New Jersey Governor Chris Christie went one step farther. While he "agree[s] with Chief Justice John Roberts" that "this is something that should be decided by the people, and not ... five lawyers," the governor admitted that "those five lawyers get to impose it under our system, and so our job is going to be to support the law of the land[.]"

Former Pennsylvania senator Rick Santorum foresees a widespread silencing of those who dissent from the Supreme Court's interpretation of marriage. "There's no slippery slope here," Santorum told the Family Research Council Friday; "religious liberty is under assault today – not going to be, it is – and it's going to be even more so ... with this decision."

Former Arkansas governor Mike Huckabee expressed similar sentiments, excoriating the Supreme Court for flouting millions of Americans who voted to affirm "the laws of nature." Huckabee said on Friday, "I will not acquiesce to an imperial court any more than our Founders acquiesced to an imperial British monarch. We must resist and reject judicial tyranny, not retreat."

On the other end of the spectrum, former Democratic Maryland governor and Baltimore Mayor Martin O'Malley contended that it is homosexuals, not religious objectors to the Obergefell decision, who need more protections from the state.

Calling the ruling a "major step forward," O'Malley proceeded to demand passage of the Employment Non-Discrimination Act (ENDA), a bill that criminalizes "discrimination" based on an "individual's actual or perceived sexual orientation or gender identity." Opponents worry it would force religious employers to hire homosexuals and transgender people.

Passing ENDA, O'Malley said, would help "more fully realize the vision of an open, respectful, and inclusive nation that Friday's decision aspires us [sic] to be."

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Drew Belsky

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Obama Department of Justice to Virginia school: Let girl use boys’ bathrooms

Drew Belsky
By Drew Belsky

July 2, 2015 (LifeSiteNews) - The Obama administration's Department of Justice (DoJ) filed a "statement of interest" Monday in support of a Virginia high school sophomore who is seeking to use bathrooms designated for members of the opposite sex.

In June 2015, the American Civil Liberties Union (ACLU) filed suit against the Gloucester County School Board on behalf of 15-year-old Gavin Grimm, who is biologically female but wants to use male bathrooms and locker rooms.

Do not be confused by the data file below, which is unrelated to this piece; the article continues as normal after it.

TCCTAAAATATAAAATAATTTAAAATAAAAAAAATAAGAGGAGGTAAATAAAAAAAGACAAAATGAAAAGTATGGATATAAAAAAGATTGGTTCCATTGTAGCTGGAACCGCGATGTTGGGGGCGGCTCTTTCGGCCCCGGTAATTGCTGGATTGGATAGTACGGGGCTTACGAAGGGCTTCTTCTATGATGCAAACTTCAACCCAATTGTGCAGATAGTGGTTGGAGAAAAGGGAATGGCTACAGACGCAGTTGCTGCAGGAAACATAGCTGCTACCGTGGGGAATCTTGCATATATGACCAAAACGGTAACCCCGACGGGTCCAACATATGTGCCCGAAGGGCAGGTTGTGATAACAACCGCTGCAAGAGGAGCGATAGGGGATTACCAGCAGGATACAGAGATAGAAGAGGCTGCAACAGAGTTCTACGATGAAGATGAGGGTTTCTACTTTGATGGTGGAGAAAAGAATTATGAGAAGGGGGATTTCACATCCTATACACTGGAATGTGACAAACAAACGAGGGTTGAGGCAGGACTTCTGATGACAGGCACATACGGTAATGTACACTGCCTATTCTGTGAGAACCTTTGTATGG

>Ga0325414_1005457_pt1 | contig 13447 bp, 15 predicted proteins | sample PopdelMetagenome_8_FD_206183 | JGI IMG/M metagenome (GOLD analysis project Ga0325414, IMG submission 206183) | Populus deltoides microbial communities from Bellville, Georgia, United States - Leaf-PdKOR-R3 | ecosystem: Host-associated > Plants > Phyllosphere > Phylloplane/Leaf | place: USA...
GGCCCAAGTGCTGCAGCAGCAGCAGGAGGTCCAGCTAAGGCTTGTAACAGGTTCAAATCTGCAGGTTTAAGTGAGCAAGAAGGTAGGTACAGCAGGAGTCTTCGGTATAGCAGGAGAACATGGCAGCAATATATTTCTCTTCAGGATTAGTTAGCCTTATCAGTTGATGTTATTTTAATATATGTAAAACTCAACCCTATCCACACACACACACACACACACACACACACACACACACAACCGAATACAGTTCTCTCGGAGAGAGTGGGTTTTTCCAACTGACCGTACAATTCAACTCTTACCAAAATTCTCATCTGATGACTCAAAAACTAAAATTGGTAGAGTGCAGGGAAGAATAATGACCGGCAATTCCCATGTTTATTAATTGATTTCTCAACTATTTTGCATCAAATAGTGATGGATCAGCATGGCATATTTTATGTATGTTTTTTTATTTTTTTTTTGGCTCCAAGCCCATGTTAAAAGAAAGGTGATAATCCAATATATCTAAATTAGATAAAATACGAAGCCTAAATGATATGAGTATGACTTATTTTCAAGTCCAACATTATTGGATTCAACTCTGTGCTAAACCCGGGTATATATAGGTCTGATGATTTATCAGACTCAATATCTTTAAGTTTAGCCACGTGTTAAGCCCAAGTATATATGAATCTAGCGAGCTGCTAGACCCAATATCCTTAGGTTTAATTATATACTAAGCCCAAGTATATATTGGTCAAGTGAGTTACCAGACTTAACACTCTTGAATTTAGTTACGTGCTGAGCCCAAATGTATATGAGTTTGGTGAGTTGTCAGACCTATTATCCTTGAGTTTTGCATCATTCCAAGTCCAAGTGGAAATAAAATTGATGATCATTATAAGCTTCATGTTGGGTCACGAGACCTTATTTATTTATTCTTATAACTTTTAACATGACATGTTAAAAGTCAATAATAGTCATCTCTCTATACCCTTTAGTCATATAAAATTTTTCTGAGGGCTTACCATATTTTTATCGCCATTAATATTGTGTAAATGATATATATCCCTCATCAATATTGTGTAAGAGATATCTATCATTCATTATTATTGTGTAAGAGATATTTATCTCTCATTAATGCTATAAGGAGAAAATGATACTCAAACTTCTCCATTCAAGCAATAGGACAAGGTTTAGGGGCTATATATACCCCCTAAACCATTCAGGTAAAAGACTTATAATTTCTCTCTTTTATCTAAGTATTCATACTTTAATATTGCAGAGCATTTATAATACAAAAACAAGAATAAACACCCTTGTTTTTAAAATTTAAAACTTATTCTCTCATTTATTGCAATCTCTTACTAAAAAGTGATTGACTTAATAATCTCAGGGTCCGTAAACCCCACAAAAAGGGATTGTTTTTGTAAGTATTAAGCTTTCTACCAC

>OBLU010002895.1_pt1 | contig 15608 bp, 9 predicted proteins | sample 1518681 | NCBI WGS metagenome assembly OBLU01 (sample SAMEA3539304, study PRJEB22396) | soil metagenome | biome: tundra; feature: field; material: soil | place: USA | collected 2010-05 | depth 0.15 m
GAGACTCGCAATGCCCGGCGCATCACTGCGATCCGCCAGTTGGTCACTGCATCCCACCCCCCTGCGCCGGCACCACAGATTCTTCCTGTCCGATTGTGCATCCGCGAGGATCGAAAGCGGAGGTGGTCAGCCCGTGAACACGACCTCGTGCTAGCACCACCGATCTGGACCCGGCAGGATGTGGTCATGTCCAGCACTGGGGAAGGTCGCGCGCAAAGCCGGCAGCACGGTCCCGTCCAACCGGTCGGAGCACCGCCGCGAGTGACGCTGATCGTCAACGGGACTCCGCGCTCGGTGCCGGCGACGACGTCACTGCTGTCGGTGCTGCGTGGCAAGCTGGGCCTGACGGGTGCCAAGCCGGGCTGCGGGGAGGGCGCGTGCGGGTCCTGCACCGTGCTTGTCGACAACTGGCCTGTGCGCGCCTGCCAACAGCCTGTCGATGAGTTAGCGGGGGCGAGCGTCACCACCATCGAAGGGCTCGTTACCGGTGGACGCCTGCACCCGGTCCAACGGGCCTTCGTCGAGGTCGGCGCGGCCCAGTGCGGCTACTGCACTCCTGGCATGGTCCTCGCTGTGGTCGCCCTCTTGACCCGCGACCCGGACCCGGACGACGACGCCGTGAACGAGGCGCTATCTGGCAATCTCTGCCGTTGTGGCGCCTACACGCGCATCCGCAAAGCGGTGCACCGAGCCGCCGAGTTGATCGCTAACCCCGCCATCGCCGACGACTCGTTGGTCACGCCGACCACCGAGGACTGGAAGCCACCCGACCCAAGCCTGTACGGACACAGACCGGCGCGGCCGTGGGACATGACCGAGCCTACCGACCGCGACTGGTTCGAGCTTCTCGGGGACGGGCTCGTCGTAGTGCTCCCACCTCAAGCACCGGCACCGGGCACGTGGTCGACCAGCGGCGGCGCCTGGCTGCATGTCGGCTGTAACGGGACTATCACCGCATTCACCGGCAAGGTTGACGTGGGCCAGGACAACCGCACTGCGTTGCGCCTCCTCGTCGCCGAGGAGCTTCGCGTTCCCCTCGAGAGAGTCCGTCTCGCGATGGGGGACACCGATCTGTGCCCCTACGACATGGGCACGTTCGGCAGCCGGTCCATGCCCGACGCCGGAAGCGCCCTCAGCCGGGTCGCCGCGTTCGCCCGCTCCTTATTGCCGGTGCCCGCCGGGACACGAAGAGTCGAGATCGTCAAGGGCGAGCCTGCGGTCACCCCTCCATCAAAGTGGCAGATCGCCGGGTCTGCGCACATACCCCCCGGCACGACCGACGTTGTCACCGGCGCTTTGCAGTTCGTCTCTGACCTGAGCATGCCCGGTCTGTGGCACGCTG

Grimm claimed that she had used such facilities without incident for seven weeks until December 2014, when the school board enacted a policy requiring "transgender" students to use private restrooms.

Grimm testified in early 2015 that "[n]ow that the board has passed this policy, school no longer feels as safe and welcoming as it did before[.] ... Being singled out is a glaring reminder of my differences and causes me significant discomfort every time I have to use the restroom."

The Obama administration declared in May 2014 that sex discrimination under Title IX applies to those who identify as "transgender."  The Department of Education followed up last December by ordering federally funded schools to classify students based on "gender identity" rather than biological sex.

Regardless, Alliance Defending Freedom attorney Jeremy Tedesco told LifeSiteNews in June of this year that Grimm's and the ACLU's discrimination claims would not hold water.  Citing a district court case in Pennsylvania, Tedesco noted (emphasis in original) that "[t]he Court ... highlighted that Title IX's implementing regulations state that schools do not violate Title IX when they 'provide separate toilet, locker room, and shower facilities on the basis of sex.'"

Title IX, part of the U.S. Education Amendments of 1972, is a statute that "prohibits discrimination on the basis of sex in any federally funded education program or activity."

"Every court to consider this issue has held that single-sex restrooms and locker room facilities are permitted under Title IX," Tedesco concluded.

Now, according to the DoJ's "statement of interest" in support of Grimm, filed this week, "[t]he United States has a significant interest in ensuring that all students, including transgender students, have the opportunity to learn in an environment free of sex discrimination and that the proper legal standards are applied to claims under Title IX" (p. 2, all citations omitted).  Per the DoJ, Grimm "is likely to succeed on the merits" of her Title IX claim, and "it is in the public interest to allow [Grimm] ... to use the male restrooms at Gloucester High School."